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On the final day of the 2015 Utah Legislature, teachers were described as incompetent, criticized for having a poor work ethic and compared to 3-year-old children crying for more on Christmas morning.
The comments, from two freshmen lawmakers and state Superintendent Brad Smith, along with similar rhetoric offended educators, who just days earlier had rallied for increased school funding.
"Every teacher I know is working their guts out," said Sand Ridge Junior High English teacher Jennifer Graviet. "We're working 12-hour days. We're working after we go home."
Graviet, a 20-year veteran of Utah schools, said disrespect for teachers and second-guessing of educators aren't new or uncommon in Utah's conservative Legislature. But she said the candor and "insults hurled" this session surprised her.
"Maybe it's my imagination, but this year seemed especially I don't know vitriolic, I guess; hateful."
The comments were triggered by SB235, a proposal by Senate President Wayne Niederhauser, R-Sandy, to identify failing schools and hire outside consultants to work with local administrators.
The bill, approved on the final day of debate, costs $8 million and uses as its measuring stick the state's school-grading program, which itself is based on year-end test scores.
Teachers say the bill is punitive and inappropriately turns to noneducators for classroom solutions. And the debate, they say, hints at the ever-growing target placed on school employees.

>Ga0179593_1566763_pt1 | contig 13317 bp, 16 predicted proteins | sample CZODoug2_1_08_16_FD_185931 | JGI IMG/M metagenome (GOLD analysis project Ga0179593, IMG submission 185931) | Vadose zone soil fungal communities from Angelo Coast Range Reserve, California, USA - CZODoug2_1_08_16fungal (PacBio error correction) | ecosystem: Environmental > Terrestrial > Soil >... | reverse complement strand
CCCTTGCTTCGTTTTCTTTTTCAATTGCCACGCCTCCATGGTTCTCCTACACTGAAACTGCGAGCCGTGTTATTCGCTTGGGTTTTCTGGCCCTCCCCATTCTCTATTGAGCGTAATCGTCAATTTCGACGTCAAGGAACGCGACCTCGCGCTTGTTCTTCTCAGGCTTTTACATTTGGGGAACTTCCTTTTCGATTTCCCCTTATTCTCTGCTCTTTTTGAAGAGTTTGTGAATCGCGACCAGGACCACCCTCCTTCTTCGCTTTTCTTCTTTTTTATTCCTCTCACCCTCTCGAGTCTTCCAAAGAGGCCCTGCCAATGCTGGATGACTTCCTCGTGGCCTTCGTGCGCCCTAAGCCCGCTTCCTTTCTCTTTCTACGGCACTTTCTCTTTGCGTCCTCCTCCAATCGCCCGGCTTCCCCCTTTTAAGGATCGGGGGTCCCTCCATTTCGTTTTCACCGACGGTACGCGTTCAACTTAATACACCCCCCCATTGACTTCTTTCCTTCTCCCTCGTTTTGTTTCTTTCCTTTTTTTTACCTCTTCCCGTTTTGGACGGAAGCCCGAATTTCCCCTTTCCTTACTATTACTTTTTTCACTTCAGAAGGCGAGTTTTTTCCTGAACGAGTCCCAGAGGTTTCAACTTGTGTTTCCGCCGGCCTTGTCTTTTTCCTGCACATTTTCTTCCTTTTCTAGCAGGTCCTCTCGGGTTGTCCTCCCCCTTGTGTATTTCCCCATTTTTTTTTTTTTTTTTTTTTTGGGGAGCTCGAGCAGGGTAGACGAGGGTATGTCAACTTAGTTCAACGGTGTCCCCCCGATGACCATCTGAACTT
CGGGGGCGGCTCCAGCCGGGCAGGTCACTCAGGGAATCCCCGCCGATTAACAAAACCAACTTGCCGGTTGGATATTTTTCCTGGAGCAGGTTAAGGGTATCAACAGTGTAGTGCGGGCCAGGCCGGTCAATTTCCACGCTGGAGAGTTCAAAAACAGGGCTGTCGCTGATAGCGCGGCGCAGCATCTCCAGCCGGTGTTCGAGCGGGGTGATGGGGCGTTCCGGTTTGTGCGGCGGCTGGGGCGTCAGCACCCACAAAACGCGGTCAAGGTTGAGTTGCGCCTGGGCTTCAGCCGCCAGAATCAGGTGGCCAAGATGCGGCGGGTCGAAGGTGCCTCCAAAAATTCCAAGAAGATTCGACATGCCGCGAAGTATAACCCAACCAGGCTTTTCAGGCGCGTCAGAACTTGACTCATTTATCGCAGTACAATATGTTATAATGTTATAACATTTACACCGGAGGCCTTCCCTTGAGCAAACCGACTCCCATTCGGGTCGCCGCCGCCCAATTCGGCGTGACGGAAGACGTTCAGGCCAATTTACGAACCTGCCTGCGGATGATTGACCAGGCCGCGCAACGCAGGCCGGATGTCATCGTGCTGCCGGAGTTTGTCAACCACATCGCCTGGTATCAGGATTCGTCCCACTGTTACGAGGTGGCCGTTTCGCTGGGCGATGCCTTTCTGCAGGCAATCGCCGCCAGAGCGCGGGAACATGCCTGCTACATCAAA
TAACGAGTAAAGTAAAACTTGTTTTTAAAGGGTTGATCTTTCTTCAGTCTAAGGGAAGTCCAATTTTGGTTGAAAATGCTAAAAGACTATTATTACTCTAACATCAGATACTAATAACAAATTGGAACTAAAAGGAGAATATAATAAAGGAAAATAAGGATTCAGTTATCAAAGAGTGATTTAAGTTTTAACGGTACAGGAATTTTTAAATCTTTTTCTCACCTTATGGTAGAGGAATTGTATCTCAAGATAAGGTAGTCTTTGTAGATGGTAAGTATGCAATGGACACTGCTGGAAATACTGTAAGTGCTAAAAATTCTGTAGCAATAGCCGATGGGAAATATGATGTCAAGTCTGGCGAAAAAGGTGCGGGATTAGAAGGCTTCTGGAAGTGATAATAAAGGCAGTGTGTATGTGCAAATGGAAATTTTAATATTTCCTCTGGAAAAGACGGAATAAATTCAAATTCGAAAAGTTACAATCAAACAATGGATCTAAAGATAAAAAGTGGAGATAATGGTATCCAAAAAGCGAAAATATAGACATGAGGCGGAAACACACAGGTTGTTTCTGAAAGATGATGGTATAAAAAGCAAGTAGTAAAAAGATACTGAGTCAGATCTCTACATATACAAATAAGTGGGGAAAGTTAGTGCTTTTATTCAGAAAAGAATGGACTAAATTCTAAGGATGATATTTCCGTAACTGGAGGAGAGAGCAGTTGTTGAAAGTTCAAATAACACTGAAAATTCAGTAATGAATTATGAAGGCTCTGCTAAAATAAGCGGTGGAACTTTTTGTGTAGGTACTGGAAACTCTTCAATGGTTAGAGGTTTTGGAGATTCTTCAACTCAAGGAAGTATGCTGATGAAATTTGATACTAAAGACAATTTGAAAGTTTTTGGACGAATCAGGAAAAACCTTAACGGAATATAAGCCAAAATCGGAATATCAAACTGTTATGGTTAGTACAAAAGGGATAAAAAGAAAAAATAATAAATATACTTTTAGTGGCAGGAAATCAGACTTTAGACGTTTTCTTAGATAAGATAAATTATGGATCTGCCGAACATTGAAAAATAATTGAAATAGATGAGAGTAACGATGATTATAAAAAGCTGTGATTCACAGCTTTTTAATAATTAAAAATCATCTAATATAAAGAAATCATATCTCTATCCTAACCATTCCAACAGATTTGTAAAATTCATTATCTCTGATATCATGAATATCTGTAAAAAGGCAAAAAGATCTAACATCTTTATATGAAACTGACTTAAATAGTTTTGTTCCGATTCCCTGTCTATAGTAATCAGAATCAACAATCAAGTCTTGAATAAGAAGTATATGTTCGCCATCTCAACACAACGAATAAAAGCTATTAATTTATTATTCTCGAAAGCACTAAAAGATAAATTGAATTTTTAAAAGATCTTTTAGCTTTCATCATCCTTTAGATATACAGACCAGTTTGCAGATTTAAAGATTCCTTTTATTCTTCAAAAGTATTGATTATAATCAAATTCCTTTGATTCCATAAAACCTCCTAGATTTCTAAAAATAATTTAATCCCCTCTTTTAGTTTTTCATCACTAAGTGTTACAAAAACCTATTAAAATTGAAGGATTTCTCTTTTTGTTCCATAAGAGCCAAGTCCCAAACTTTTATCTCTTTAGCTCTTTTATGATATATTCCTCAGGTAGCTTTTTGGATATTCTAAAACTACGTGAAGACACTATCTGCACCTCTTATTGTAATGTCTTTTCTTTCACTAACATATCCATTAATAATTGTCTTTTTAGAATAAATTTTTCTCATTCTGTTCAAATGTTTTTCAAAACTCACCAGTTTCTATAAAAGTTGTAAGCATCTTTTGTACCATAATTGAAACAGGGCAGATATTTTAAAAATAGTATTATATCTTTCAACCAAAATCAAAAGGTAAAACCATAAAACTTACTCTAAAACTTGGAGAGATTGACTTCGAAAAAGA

"There's a constant barrage of negative things about teachers," Centerville Junior High English teacher Joanne Day said. "If we want to get higher-quality teachers, we need to make this job more desirable, and it's just going the opposite direction."
Utah's teachers are overwhelmingly female. In 2012, there were three women in Utah classrooms for every man, according to Utah State Office of Education data.
That gender disparity contributes to how Utahns discuss education, Graviet said. Like many traditionally female professions, she said, teachers are underpaid and not viewed as career professionals.
"A lot of people," she said, "view education as a secondary income or a temporary job."
Smith said his "Christmas morning" comment, made during an interview with The Salt Lake Tribune, was "unfortunate" and the result of a lack of discipline.
He said the message lost during debate on SB235 is that the public school system, not public school personnel, is failing Utah's most at-risk students.
"It is so tempting when you're looking at something like this to engage in the rhetoric of failure," he said. "That does not mean that we have adults who don't care. That does not mean that we have adults who are lazy or have inadequate work ethic or anything else. It means that we have not addressed systemic aspects of what we're doing with children in a way that allows us to meet their needs."
A history of mistrust • Smith was selected in October to head the state Office of Education, a position often viewed as Utah's primary advocate for public schools. To many teachers, his "Christmas morning" comment was like a captain fleeing the ship.
"We're supposed to be on the same team," Graviet said. "Why would he not want us to have resources?"
But Smith's comparison wasn't made in a vacuum. North Ogden Republican Rep. Justin Fawson raised eyebrows during caucus discussion of SB235 when he said the message he gets from educator groups is they're incompetent and need funding to become competent.
West Jordan Republican Rep. Kim Coleman said that, unlike private-sector workers, who are motivated to do "Google searches" and stay competitive, teachers expect job security if their performance is mediocre.
"There is not that concern," she said. "There's not that fear or consideration."
Fawson declined an interview. But he wrote in an email that his comments were meant to highlight the difference between incentivizing high performance and correcting low performance.